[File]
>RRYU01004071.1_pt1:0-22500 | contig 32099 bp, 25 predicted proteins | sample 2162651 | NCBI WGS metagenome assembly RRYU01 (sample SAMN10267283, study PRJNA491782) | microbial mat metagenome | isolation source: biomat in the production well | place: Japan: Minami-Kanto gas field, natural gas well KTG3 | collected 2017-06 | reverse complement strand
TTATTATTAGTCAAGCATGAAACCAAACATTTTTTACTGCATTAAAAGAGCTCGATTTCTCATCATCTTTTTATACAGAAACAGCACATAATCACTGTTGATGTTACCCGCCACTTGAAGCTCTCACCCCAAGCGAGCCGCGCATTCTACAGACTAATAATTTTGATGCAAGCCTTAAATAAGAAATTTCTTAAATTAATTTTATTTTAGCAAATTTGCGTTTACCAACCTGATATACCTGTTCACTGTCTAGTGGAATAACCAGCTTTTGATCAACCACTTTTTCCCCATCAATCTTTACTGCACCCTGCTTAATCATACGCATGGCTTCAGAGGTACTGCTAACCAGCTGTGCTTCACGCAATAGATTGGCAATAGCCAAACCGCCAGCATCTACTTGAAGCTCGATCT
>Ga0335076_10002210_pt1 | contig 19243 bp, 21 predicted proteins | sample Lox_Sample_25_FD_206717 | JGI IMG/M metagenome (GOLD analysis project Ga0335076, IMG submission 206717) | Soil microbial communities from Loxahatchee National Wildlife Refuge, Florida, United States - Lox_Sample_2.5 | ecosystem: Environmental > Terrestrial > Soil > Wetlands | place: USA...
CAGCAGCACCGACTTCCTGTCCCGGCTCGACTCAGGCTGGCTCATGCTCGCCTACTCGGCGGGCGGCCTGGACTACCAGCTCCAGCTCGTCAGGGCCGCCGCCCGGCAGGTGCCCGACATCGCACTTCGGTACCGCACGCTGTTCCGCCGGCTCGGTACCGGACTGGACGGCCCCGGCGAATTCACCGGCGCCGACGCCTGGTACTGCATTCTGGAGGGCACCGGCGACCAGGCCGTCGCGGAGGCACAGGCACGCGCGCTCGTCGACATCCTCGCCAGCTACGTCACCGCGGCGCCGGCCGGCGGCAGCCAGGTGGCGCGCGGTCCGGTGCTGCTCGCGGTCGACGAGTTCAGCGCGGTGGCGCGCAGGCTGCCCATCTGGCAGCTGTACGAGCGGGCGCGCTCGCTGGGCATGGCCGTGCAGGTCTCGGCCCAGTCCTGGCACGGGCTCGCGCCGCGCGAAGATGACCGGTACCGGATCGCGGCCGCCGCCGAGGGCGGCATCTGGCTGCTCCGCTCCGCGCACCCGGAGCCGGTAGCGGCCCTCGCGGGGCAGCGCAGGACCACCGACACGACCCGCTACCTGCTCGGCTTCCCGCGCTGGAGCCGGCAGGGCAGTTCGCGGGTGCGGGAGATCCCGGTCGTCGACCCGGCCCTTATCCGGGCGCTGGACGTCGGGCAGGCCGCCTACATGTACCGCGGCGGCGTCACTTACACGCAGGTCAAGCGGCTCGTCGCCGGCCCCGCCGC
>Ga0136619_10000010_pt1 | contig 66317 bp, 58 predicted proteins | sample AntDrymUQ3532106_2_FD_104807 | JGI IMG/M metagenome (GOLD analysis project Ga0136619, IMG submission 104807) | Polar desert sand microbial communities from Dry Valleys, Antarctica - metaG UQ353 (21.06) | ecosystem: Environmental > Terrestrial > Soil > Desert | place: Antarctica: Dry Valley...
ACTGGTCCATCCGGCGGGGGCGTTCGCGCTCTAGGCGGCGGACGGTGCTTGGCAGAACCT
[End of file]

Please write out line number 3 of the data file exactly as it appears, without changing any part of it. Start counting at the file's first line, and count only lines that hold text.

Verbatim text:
>Ga0335076_10002210_pt1 | contig 19243 bp, 21 predicted proteins | sample Lox_Sample_25_FD_206717 | JGI IMG/M metagenome (GOLD analysis project Ga0335076, IMG submission 206717) | Soil microbial communities from Loxahatchee National Wildlife Refuge, Florida, United States - Lox_Sample_2.5 | ecosystem: Environmental > Terrestrial > Soil > Wetlands | place: USA...